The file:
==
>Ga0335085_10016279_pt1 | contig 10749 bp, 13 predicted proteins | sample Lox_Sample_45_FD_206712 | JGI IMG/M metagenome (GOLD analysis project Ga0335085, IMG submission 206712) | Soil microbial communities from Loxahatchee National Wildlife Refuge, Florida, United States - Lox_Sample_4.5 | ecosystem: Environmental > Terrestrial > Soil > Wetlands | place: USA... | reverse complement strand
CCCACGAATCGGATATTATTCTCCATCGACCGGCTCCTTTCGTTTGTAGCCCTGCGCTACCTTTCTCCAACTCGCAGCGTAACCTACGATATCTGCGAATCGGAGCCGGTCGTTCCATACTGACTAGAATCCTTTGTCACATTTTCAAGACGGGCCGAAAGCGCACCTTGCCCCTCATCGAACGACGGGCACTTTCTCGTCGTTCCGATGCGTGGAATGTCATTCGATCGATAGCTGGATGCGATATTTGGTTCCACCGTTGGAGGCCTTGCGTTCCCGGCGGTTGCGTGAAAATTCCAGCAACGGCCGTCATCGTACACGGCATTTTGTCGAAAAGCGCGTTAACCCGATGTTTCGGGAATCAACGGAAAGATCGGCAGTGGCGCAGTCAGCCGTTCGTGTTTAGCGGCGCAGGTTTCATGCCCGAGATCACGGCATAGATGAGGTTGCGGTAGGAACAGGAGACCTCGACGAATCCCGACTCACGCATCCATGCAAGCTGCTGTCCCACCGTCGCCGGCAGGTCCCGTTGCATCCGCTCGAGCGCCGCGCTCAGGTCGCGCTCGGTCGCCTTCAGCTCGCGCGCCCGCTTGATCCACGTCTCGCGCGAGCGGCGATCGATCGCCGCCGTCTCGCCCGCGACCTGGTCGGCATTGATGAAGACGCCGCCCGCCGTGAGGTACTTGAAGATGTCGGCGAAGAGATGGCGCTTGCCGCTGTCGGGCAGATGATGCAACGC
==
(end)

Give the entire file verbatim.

>Ga0335085_10016279_pt1 | contig 10749 bp, 13 predicted proteins | sample Lox_Sample_45_FD_206712 | JGI IMG/M metagenome (GOLD analysis project Ga0335085, IMG submission 206712) | Soil microbial communities from Loxahatchee National Wildlife Refuge, Florida, United States - Lox_Sample_4.5 | ecosystem: Environmental > Terrestrial > Soil > Wetlands | place: USA... | reverse complement strand
CCCACGAATCGGATATTATTCTCCATCGACCGGCTCCTTTCGTTTGTAGCCCTGCGCTACCTTTCTCCAACTCGCAGCGTAACCTACGATATCTGCGAATCGGAGCCGGTCGTTCCATACTGACTAGAATCCTTTGTCACATTTTCAAGACGGGCCGAAAGCGCACCTTGCCCCTCATCGAACGACGGGCACTTTCTCGTCGTTCCGATGCGTGGAATGTCATTCGATCGATAGCTGGATGCGATATTTGGTTCCACCGTTGGAGGCCTTGCGTTCCCGGCGGTTGCGTGAAAATTCCAGCAACGGCCGTCATCGTACACGGCATTTTGTCGAAAAGCGCGTTAACCCGATGTTTCGGGAATCAACGGAAAGATCGGCAGTGGCGCAGTCAGCCGTTCGTGTTTAGCGGCGCAGGTTTCATGCCCGAGATCACGGCATAGATGAGGTTGCGGTAGGAACAGGAGACCTCGACGAATCCCGACTCACGCATCCATGCAAGCTGCTGTCCCACCGTCGCCGGCAGGTCCCGTTGCATCCGCTCGAGCGCCGCGCTCAGGTCGCGCTCGGTCGCCTTCAGCTCGCGCGCCCGCTTGATCCACGTCTCGCGCGAGCGGCGATCGATCGCCGCCGTCTCGCCCGCGACCTGGTCGGCATTGATGAAGACGCCGCCCGCCGTGAGGTACTTGAAGATGTCGGCGAAGAGATGGCGCTTGCCGCTGTCGGGCAGATGATGCAACGC